Just read this article about teenagers & skunk from March 16, 2009.
It is quite a long article so I have just given you a taster below. Well worth a read as contains lots of information about skunk as well as a ‘what would you do if your teenagers was smoking skunk’ question and answer session
Here is an extract from the article below:
Skunk: Kids think the strong stuff is the best stuff
There was a furore last week when the novelist Julie Myerson wrote about evicting her teenage son for his skunk addiction. She justified it by saying that Britain needed to wake up to the emergency out there called skunk.
Myerson’s outburst may have seemed slightly hysterical to anyone whose rite of passage included smoking a joint at some hazy point in the past, yet everything about skunk is more powerful than what came before. Its strength and its pervasiveness were cited by the Government as its reasons for raising cannabis back to a Class B drug in January.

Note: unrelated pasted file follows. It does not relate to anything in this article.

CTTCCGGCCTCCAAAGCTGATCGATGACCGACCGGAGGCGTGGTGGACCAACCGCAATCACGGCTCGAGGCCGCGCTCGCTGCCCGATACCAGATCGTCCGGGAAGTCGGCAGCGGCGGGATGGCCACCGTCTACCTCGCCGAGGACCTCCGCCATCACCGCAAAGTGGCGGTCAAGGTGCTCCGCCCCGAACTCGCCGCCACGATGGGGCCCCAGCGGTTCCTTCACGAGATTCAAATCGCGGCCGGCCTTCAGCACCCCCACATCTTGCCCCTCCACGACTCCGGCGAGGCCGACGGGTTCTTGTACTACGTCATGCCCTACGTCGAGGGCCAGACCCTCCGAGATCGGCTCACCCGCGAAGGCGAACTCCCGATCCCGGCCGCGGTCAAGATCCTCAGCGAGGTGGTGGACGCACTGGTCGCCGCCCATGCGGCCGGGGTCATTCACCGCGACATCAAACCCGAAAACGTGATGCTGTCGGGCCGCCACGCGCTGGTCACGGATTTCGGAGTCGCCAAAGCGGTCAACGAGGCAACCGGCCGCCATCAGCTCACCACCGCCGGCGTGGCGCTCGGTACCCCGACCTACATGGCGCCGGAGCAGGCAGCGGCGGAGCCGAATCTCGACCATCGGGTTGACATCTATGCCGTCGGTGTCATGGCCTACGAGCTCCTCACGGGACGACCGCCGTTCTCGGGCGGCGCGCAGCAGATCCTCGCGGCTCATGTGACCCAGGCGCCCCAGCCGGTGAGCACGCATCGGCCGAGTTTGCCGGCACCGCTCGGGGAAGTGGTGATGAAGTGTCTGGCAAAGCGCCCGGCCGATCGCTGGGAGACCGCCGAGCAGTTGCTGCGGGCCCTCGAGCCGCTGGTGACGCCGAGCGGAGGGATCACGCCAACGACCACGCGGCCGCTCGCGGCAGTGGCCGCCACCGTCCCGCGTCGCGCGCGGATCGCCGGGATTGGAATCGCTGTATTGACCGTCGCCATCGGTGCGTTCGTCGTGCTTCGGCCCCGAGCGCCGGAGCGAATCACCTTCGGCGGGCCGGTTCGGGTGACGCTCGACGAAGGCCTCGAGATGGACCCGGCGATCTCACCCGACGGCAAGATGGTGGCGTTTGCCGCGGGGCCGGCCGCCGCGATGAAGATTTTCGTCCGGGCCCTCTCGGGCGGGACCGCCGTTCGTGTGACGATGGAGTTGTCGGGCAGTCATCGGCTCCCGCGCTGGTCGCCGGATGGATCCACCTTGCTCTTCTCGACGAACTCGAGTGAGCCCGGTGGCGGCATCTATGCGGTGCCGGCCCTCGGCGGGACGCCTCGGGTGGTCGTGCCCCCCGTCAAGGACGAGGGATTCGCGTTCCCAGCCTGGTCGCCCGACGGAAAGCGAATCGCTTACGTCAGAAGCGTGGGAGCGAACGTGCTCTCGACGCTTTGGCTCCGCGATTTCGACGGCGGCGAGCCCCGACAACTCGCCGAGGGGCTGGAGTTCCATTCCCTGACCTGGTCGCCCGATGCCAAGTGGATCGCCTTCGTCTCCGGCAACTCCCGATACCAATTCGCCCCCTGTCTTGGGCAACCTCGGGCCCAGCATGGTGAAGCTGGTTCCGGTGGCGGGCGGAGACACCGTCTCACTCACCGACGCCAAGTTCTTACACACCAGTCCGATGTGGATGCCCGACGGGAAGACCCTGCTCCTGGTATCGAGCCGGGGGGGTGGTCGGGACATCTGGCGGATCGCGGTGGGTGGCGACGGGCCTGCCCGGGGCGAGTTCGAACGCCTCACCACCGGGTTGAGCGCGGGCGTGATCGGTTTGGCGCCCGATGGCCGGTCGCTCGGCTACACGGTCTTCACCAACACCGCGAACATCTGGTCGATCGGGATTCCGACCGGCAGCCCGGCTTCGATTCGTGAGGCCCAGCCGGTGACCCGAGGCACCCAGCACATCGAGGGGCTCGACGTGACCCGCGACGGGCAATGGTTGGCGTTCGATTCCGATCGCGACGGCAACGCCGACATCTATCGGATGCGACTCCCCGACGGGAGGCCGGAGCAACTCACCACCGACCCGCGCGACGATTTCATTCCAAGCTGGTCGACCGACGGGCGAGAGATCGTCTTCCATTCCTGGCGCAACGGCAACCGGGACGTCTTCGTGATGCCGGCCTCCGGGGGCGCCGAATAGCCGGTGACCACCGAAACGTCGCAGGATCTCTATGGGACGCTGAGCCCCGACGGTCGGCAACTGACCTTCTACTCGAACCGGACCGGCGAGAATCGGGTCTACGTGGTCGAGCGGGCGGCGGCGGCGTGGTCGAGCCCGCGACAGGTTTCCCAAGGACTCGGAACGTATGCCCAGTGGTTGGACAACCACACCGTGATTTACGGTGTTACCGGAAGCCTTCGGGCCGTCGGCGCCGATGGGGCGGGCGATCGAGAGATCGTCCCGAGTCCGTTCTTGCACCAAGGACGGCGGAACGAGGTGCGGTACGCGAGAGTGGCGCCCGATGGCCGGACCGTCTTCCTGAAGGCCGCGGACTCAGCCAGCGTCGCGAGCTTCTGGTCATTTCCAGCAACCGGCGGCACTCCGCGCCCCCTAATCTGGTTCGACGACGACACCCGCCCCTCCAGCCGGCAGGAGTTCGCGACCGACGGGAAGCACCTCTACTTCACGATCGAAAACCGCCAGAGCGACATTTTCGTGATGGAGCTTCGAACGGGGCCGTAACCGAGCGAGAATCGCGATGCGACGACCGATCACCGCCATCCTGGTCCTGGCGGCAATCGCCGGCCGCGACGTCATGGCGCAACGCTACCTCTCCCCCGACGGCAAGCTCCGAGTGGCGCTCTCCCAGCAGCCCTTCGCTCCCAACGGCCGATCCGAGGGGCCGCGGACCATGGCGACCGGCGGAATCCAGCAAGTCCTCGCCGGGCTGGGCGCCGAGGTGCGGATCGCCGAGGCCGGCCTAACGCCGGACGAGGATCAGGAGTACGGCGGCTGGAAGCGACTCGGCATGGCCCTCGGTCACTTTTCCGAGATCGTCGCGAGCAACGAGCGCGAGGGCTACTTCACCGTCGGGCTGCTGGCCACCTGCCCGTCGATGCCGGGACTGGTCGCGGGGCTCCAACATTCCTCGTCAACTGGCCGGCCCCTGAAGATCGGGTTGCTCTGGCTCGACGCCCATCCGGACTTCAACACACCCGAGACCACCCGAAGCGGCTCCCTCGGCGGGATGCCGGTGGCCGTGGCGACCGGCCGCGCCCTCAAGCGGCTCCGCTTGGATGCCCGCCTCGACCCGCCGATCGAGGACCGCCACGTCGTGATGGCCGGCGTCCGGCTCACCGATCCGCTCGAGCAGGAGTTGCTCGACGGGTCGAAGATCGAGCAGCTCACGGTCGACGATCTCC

Skunk has created a new domestic drugs industry, making millions for illegal farmers – mainly Vietnamese immigrants – on Britain’s industrial estates, and it has done so in an astonishingly short time. Police seizures show that it accounted for barely 10 per cent of the cannabis sold here in the late 1990s; last year it was 80 per cent.
What struck me, talking to teenagers in the course of writing this piece, was the sheer rapidity of this transformation. I’m in my thirties, yet what young people now regard as normal cannabis was unheard of in this country a decade ago. Skunk is horribly strong – you can practically feel your brain cells knocking off, says Ben, a 19-year-old student. But it wasn’t that we asked for it. Growing up in rural Herefordshire, it was all we could get.